Medically reviewed by Shahzadi Devje, Registered Dietitian (RD) & Certified Diabetes Educator (CDE)
The World Health Organization has released its first official guidelines to reduce the risk of dementia. The full report lays out the healthy habits – including diet and lifestyle – thought to be critical for brain health.
Making sandwiches was my teenage jam.
My first job was at 16. I worked as a tea lady in a nursing home, in England. Most days, you’d find me preparing sandwiches, snacks, and tea for the lovely folks at Wingfield. I learnt so much about life; from listening to seniors’ stories, and soaking in their wisdom. Not to mention, the pleasure of serving my elderly friends was a feeling like no other. We would sing songs, take part in plays and enjoy movement.
In those moments, I also realized the impact of disease – Dementia. I realized that the mood changes that accompany this heart-breaking condition are exhausting.
I’ll never forget Mary. She was a loving, creative and funny lady, who’s struggle with dementia was felt by all around her – including me. Some days, I’d find myself interacting with a jovial, happy-go-lucky Mary, who’d want to chat non-stop. On other days, Mary was depressed, withdrawn, and aggressive. I’d wonder, how frustrating and confusing it must be for Mary to lose control of her emotions.
And just like Mary, there are millions who struggle with this debilitating disease. A staggering 50 million in fact, are affected by dementia globally – projected to triple by 2050, according to a new report and guidelines by The World Health Organization (WHO). In 2015, the total global societal cost of dementia was estimated to be US$ 818 billion.
Your Diet and Lifestyle Can Reduce Your Risk Of Dementia
Whilst there are many causes, Alzheimer’s and vascular dementias are closely related to, and greatly influenced by the SAME diet and lifestyle factors. In other words, your diet and lifestyle can reduce your risk of dementia.
In WHO’s new Dementia guidelines, key healthy habits were assessed – shown to help reduce risk of dementia.
Here’s a summary of the WHO’s recommendations:
Enjoy A Healthy, Balanced Mediterranean-Style Diet
A growing body of evidence indicates that following a Mediterranean-style eating pattern, may protect against cognitive decline. In other words, eating a predominantly plant based diet; rich in fruits, vegetables, whole grains, healthy fats, and seafood may help to reduce your risk of dementia. Besides offering anti-inflammatory benefits, such a dietary pattern is also linked with less build-up of plaque, associated with dementia risk. Find a collection of nourishing predominantly plant based recipes here.
Incorporate Regular Physical Activity Into Your Routine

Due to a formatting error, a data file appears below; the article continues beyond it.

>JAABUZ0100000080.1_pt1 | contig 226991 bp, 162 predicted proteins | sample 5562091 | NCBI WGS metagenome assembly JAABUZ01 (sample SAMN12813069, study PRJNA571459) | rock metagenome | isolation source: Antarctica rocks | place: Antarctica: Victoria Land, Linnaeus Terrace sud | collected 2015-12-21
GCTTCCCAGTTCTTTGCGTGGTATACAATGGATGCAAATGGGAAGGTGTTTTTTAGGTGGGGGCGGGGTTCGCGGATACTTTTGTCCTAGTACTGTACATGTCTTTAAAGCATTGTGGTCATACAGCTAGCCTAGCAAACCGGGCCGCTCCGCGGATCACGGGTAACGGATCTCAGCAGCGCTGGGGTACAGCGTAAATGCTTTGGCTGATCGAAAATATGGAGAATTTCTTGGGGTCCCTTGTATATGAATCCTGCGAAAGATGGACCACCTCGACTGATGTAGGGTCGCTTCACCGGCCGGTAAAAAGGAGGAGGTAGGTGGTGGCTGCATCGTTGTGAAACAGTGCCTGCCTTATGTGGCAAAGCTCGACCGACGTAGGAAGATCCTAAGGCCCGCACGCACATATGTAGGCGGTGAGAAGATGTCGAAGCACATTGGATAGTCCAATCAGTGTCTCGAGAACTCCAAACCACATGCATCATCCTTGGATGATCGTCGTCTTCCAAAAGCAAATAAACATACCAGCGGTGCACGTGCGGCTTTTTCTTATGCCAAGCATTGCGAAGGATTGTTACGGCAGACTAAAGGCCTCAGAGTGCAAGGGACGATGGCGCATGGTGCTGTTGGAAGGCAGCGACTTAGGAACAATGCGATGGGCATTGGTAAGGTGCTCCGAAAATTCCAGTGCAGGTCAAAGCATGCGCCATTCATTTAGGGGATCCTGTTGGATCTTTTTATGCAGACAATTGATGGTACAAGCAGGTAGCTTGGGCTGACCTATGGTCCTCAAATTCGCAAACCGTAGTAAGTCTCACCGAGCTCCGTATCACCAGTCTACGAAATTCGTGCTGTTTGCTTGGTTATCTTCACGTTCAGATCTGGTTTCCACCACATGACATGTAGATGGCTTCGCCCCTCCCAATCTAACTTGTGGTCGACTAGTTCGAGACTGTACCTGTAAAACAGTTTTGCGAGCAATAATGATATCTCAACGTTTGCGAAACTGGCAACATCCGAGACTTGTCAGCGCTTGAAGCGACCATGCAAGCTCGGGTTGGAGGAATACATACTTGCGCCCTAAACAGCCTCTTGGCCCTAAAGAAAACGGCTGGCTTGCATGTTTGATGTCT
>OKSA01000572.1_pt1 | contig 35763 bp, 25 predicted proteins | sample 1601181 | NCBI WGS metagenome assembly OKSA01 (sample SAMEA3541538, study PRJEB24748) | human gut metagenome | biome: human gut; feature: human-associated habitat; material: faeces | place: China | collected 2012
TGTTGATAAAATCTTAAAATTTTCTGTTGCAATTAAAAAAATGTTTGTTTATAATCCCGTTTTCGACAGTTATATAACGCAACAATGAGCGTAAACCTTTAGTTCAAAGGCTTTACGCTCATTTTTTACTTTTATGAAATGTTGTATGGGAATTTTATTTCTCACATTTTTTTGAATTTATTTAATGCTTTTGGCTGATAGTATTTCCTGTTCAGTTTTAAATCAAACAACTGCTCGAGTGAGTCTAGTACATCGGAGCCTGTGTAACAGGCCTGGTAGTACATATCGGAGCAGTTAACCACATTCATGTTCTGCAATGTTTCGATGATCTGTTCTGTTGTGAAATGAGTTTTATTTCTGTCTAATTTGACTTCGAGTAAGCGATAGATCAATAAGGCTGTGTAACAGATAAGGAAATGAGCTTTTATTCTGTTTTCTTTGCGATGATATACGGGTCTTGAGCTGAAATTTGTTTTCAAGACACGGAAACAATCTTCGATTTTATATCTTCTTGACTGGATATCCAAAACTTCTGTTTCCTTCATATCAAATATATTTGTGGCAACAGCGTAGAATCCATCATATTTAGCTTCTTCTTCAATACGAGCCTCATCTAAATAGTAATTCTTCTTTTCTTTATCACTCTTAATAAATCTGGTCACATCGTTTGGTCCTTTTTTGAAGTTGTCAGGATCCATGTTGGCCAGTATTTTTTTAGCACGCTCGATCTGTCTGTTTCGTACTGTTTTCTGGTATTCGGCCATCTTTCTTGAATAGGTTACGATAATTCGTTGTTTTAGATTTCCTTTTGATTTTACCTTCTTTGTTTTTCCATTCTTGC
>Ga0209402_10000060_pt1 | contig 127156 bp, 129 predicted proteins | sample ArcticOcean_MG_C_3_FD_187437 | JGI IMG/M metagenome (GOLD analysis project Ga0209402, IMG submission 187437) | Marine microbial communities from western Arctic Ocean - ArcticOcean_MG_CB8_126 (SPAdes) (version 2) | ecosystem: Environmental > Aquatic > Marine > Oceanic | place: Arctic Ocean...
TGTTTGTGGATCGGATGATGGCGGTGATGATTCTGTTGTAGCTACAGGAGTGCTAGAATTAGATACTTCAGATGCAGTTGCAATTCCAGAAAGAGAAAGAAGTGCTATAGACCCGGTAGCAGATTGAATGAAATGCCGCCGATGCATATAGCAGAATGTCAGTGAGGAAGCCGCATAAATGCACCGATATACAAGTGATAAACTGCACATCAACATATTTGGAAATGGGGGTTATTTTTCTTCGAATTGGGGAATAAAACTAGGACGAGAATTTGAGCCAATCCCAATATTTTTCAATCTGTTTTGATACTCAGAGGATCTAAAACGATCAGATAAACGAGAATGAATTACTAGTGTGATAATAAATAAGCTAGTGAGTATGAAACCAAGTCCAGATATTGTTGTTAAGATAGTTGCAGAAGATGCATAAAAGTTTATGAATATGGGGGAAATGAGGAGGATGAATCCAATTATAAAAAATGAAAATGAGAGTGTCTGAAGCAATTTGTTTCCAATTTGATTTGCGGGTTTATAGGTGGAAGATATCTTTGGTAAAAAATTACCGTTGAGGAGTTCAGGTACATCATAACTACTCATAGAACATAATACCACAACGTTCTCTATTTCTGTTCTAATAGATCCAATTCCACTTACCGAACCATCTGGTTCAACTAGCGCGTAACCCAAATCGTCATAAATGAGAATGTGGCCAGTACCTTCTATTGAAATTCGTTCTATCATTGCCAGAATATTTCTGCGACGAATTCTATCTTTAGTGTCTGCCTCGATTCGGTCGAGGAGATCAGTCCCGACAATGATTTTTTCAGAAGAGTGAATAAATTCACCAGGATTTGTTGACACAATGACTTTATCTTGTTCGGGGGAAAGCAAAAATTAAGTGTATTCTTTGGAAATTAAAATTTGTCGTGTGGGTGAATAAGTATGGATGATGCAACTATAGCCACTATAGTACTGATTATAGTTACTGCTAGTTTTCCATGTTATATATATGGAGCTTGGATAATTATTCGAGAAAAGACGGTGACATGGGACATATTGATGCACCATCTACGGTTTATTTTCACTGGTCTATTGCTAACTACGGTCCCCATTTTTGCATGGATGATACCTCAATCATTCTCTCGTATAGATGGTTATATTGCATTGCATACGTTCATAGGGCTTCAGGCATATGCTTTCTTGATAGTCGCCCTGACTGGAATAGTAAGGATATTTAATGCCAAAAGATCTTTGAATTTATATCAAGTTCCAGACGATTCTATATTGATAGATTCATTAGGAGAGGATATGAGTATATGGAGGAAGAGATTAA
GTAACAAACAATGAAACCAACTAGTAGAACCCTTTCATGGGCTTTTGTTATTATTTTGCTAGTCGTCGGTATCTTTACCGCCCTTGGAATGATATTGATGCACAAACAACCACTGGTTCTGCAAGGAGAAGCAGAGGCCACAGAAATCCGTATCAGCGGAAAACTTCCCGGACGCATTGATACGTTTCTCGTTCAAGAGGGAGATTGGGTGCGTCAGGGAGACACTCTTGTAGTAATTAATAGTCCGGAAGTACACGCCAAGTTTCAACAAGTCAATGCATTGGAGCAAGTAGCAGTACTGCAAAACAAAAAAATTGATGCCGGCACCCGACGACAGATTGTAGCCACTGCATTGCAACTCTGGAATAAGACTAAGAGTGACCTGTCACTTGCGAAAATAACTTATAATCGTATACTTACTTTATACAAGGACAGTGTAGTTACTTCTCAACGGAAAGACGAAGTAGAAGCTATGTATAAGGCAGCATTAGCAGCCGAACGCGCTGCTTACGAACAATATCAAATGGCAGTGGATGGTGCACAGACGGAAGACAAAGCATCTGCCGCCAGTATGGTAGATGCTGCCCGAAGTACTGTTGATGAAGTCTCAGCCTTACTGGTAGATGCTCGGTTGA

This was in fact the number one recommendation by the WHO – to reduce risk of dementia. As cognitive function declines with ageing, being physically active helps to reduce this decline. Participating in any activity – for at least 150 minutes per week, has shown to lower the risk of dementia. Studies indicate that those who exercise more are less likely to develop dementia of any kind. It is believed that the neural and vascular adaptations to physical exercise improve cognitive function through promotion of neurogenesis (formation of new neurons), angiogenesis (formation of new blood vessels), synaptic plasticity (to support learning and memory), and decreased inflammation in the brain.
Minimize/Avoid Highly Processed Foods
It’s true; what’s good for the heart is also good for the brain. The WHO recommends minimizing or avoiding processed grains; like white refined flour, white rice, and white pasta. Not to mention, minimizing foods laden with added sugar, sodium, and saturated fats – like butter, ghee and red meat – as much as possible. Such advice echos what we typically hear to support cardiovascular health: reduction in high blood pressure, high cholesterol and optimal blood sugar management. What was interesting is that the WHO did not advocate any vitamin or mineral supplementation, to help reduce risk of cognitive decline or dementia.
Quit Smoking And Reduce/Cease Alcohol Consumption
Cigarette smoking is the leading cause of preventable death globally, the WHO report states. Not only does tobacco use increase your risk of heart disease and cancer, but studies show that it can lead to cognitive decline – having a direct affect on your brain health.
Other Lifestyle Factors
The WHO share additional lifestyle factors that have less evidence but may also help; such as: getting sufficient sleep, positive relationships, and social interactions – shown to promote brain health
What’s the take-home message?
Whether you have a family history of dementia, or are experiencing mild symptoms of cognitive impairment; such as confusion and forgetfulness – embracing a predominantly plant based diet, regular physical activity, minimizing highly processed foods, quitting smoking and curbing alcohol use, can help to reduce your risk of dementia.